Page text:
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Episode 65: New Mexico: The Land of Enchantment with Austin Graff

podcast Dec 13, 2021

In this episode, Sharon tells travel writer Austin Graff fascinating stories about New Mexico and its 60-year journey in becoming a U.S state. New Mexico - or the land of enchantment, as some call it -  is home to ancient cultures and breathtaking landscapes. The region has been continuously inhabited for over 1,000 years and some of the artifacts found in New Mexico date back to the time of the Egyptian pyramids. Unfortunately, due to prejudice against Indigenous and Hispanic people, Congress was hesitant to add New Mexico as a state. Join Sharon and Austin as they uncover how New Mexico became a state and explore the many wonders within its borders. 

Links to Full Episode: 

This Episode Will Teach You:

  • Ancient origins of New Mexico 
  • Spanish arrival in New Mexico 
  • How New Mexico became a U.S state 
  • Why it took so long for New Mexico to become a state 
  • New Mexico isn’t named after Mexico 
  • New Mexico World Heritage sites and national parks

3 Biggest Takeaways:

  • New Mexico, also known as the land of enchantment, is the fifth largest state and one of the most topographically diverse regions in the United States. Parts of New Mexico, such as the Santa Fe area, have been continuously inhabited for over 1,000 years. As well, ancient artifacts dating back to the time of the Egyptian pyramids have also been unearthed in New Mexico. 
  • The Spanish entered New Mexico during the 16th century after they defeated the Aztecs. Contrary to popular belief, the Spanish named the region New Mexico after a valley in the Aztec region, not after the country Mexico. In fact, New Mexico got its name nearly 250 years before Mexico even became a country. After the Mexican-American War, the U.S gained New Mexico as a territory. By the 1850s New Mexico had an established government, constitution and school system among other state-worthy qualities.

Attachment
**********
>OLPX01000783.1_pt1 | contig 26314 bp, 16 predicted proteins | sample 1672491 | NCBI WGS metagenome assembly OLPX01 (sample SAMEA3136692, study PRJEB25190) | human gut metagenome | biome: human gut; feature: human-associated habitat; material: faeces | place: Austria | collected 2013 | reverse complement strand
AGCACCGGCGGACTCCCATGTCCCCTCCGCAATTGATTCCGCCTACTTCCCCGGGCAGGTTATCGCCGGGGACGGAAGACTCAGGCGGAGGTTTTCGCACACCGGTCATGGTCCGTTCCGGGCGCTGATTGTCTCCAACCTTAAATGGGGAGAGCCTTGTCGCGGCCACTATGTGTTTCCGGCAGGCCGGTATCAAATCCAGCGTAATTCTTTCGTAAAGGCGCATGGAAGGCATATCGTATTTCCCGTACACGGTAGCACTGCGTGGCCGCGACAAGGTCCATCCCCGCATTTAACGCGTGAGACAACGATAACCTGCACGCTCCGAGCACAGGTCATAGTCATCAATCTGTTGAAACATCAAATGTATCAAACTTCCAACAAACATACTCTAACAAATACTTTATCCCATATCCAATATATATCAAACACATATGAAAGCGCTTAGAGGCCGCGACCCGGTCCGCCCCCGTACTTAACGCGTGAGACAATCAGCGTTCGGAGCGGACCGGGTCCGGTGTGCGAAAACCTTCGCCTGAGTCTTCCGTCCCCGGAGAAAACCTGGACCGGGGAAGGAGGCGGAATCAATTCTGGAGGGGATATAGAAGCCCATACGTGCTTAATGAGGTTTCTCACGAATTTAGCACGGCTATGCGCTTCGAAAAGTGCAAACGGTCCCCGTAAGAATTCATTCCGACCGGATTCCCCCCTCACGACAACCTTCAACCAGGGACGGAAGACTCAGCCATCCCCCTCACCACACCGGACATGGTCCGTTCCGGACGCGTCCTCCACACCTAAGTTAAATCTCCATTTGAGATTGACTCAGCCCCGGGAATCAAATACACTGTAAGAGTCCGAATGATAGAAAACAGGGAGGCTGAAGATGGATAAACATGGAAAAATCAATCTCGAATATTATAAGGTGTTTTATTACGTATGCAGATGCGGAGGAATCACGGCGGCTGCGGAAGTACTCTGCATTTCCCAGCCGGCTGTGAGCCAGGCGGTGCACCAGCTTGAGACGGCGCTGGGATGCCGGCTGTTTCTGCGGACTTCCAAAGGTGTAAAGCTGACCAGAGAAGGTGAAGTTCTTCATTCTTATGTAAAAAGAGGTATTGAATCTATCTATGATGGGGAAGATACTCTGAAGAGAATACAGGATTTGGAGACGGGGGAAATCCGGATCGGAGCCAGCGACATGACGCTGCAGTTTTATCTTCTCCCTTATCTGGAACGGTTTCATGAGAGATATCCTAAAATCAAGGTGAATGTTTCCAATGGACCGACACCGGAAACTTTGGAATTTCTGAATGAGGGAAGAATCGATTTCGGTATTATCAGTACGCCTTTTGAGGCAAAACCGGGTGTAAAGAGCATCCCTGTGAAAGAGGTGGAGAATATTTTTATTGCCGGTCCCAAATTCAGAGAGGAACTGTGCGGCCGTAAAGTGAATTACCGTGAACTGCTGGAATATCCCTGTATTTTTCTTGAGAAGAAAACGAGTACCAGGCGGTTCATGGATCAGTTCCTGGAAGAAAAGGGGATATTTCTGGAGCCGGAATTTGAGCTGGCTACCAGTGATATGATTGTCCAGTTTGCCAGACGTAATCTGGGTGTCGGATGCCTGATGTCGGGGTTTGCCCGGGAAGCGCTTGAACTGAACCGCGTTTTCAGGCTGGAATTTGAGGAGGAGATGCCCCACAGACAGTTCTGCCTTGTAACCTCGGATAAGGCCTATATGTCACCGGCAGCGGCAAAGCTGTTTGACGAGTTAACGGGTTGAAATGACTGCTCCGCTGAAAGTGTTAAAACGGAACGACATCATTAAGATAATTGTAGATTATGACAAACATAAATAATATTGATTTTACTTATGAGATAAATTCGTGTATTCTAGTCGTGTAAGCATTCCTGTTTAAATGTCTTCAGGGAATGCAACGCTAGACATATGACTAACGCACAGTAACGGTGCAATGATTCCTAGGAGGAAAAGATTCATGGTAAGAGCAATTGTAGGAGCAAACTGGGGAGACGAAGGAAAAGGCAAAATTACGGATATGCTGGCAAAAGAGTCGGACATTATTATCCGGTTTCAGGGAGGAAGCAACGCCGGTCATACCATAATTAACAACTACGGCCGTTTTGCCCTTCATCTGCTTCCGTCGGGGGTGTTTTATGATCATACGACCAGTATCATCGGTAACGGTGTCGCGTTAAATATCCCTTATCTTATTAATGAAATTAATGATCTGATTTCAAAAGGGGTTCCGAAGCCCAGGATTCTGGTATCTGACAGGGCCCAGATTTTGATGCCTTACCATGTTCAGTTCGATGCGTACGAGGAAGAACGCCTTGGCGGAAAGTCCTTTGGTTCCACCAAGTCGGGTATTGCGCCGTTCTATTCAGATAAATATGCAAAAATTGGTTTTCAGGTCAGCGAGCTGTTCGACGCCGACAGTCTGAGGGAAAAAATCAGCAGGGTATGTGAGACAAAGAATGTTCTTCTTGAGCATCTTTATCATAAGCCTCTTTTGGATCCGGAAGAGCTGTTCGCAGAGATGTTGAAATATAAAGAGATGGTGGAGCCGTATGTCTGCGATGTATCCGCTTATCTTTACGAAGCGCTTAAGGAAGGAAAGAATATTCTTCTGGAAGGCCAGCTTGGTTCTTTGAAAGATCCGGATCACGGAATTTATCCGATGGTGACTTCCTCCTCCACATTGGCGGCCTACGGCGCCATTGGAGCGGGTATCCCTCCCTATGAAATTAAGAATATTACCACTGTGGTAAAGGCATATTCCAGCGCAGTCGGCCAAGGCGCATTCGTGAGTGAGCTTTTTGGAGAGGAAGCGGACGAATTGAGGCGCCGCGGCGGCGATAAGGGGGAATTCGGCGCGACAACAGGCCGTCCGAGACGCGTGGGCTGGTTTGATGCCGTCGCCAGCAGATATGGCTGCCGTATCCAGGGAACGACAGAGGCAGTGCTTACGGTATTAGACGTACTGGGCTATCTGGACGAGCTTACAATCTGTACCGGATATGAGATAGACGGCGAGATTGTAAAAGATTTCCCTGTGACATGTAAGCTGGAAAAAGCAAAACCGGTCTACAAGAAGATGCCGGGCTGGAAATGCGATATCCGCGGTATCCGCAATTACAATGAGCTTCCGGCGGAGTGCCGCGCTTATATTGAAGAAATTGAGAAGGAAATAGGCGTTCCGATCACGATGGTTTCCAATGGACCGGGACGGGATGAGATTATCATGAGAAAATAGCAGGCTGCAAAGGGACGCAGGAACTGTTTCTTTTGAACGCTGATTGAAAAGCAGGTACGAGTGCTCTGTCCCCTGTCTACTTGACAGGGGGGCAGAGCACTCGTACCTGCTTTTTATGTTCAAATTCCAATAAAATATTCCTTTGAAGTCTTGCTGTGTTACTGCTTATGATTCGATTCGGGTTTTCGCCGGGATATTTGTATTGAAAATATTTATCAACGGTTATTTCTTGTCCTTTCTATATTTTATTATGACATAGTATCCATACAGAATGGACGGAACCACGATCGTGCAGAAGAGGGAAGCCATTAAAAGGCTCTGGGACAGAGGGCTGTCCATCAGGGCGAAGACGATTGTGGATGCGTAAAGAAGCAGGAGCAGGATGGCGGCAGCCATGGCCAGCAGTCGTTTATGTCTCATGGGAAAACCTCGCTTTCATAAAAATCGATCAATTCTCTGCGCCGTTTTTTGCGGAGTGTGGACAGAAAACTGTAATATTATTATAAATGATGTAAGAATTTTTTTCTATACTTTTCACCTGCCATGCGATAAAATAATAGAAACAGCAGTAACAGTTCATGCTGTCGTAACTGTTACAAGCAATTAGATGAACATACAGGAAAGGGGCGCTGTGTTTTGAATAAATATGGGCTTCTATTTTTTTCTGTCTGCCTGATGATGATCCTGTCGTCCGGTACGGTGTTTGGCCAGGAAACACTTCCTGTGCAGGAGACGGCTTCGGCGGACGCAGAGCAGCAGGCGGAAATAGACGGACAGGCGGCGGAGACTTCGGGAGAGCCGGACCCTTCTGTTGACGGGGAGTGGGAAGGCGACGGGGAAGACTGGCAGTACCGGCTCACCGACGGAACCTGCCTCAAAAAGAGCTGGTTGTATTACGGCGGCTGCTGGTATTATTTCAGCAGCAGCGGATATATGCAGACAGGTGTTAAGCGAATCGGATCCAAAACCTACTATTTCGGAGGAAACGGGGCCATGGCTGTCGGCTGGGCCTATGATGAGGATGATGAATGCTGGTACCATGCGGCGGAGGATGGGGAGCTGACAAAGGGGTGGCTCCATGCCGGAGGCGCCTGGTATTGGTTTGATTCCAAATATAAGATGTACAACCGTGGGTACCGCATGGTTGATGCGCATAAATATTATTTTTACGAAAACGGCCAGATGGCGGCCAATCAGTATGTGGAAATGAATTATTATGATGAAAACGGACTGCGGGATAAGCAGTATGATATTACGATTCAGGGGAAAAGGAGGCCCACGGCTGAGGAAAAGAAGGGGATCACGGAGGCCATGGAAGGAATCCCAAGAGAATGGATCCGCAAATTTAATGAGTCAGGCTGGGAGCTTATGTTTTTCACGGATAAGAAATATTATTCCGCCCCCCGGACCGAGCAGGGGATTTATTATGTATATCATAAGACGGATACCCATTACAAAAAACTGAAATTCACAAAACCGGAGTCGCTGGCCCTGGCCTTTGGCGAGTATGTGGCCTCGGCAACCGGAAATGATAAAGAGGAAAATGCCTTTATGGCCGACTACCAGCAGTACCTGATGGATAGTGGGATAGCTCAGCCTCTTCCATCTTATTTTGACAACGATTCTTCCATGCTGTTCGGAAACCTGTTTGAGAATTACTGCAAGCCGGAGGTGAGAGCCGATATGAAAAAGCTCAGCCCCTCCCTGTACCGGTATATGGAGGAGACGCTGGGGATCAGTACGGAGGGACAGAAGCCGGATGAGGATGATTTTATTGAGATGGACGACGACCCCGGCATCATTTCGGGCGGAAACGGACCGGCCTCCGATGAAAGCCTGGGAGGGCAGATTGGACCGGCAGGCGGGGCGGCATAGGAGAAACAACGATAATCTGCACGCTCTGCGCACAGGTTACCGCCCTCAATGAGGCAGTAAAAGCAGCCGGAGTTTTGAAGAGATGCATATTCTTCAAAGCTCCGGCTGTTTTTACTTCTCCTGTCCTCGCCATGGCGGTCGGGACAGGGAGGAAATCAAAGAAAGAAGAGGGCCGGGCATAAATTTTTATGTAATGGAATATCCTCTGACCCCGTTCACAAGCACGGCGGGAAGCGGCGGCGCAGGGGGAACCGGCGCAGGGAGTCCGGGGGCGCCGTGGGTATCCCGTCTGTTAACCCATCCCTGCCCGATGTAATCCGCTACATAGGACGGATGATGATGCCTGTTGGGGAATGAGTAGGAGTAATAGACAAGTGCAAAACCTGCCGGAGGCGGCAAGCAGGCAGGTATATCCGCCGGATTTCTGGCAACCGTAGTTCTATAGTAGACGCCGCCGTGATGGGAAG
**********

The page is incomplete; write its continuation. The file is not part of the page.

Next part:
• Despite New Mexico meeting every credential to be a U.S state, many in Congress were hesitant to grant New Mexico statehood due to prejudice against Hispanic and Indigenous people. Many believed New Mexico was “too foreign” to join the U.S as an official state. Finally, in 1912, President Taft finalized the push to add New Mexico as a state after eight months of negotiation. New Mexico is now home to several national parks and the most world heritage sites of any state, including Carlsbad Caverns. 

About the Guest:

Austin Graff is a contributing travel writer for the Washington Post where he also leads the talent, marketing and branding division. Austin is American but grew up in Russia. He has travelled to 70 countries. 

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